Dem pushes for ban on in-flight phone calls

Dem pushes for ban on in-flight phone calls
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A Democratic lawmaker is calling on the new head of the Transportation Department to ban all types of phone calls on flights.

In a letter to Secretary Elaine Chao, Rep. Peter DeFazio (D-Ore.) “respectfully” urged the agency to go one step further in a pending airline proposal and issue a final rule that would also prohibit in-flight voice calls.

DeFazio argues that phone calls on planes can create security vulnerabilities, pose safety risks and create a miserable travel experience for passengers.


“The cabin of an airplane in flight has been a refuge from the noisy world below,” said DeFazio, ranking Democrat on the House Transportation and Infrastructure Committee. “No one wants to be stuck for hours next to a passenger on a cell phone who is arguing with a spouse, haranguing a business colleague, or arranging a sensitive medical appointment.”

The Department of Transportation (DOT) issued a proposal in December under the Obama administration that would require airlines and ticket agents to notify customers on whether their air carrier allows passengers to make in-flight voice calls using mobile wireless devices.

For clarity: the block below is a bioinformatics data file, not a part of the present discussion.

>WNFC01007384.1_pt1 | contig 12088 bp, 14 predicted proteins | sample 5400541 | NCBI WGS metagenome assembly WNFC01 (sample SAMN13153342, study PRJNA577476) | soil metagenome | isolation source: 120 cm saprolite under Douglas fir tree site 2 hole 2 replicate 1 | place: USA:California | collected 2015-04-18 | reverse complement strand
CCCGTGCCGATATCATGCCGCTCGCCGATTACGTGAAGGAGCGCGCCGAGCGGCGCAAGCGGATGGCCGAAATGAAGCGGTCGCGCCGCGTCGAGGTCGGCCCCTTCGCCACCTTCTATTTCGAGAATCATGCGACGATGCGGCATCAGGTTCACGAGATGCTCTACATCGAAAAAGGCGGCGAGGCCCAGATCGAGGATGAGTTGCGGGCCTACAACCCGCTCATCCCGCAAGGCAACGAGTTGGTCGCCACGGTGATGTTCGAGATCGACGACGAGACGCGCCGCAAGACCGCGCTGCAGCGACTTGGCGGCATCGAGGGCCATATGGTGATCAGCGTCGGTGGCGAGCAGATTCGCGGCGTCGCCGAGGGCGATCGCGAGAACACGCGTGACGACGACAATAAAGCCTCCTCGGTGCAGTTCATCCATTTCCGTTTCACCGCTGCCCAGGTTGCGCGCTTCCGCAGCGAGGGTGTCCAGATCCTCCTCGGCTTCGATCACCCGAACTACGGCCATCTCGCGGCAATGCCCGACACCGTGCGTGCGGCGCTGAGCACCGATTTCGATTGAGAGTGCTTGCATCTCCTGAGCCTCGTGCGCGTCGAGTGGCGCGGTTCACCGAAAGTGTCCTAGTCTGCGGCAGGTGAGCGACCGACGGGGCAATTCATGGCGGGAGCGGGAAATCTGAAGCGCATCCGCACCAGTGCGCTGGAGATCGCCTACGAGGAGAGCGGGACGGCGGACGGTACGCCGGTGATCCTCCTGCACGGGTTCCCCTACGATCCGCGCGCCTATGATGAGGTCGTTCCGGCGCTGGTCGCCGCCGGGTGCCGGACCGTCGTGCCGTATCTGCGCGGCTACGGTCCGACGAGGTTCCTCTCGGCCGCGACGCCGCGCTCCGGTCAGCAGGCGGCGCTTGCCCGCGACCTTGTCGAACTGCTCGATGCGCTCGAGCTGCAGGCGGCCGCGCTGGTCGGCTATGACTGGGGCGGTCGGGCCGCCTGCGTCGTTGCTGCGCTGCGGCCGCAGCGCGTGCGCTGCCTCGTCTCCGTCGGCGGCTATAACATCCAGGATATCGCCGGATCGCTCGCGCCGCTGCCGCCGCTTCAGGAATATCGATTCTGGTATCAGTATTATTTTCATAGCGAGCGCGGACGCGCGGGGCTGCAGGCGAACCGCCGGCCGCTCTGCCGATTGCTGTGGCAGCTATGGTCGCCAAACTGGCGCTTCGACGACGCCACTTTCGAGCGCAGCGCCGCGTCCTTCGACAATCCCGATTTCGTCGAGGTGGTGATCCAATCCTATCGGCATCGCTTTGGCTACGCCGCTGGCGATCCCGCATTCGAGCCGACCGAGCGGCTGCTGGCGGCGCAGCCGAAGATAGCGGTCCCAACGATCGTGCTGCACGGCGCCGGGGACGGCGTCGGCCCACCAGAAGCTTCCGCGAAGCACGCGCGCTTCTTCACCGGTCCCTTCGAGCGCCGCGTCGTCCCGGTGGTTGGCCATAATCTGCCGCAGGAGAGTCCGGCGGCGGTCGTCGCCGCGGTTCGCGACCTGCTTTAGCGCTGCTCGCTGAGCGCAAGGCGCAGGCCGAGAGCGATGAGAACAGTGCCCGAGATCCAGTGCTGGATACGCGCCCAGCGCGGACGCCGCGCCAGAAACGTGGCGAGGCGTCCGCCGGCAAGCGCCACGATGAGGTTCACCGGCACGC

The DOT said at the time that it’s unfair to expose passengers to voice calls during flights without giving them proper notice, calling the practice “deceptive.”

The agency also sought public feedback on whether disclosure is sufficient or whether it should ban voice calls on flights altogether. Monday is the last day to submit comments to the DOT about whether the agency should go further in its rulemaking.

DeFazio pointed out that 96 percent of the more than 1,700 respondents have so far expressed support for a ban on voice calls.

Currently, the Federal Communications Commission prohibits using mobile devices on certain radio frequencies onboard commercial flights, which includes voice calls. But the rules don’t apply to Wi-Fi and other ways that passengers can make phone calls thanks to new technology.

The DOT issued a notice of proposed rulemaking on the issue in 2014, but the issue has been somewhat divisive. Some people opposed in-flight phone calls because they say they’re disturbing, while others argued that the decision should ultimately be up to airlines.

“Market forces alone will not keep planeloads of passengers from making voice calls in flight,” DeFazio said.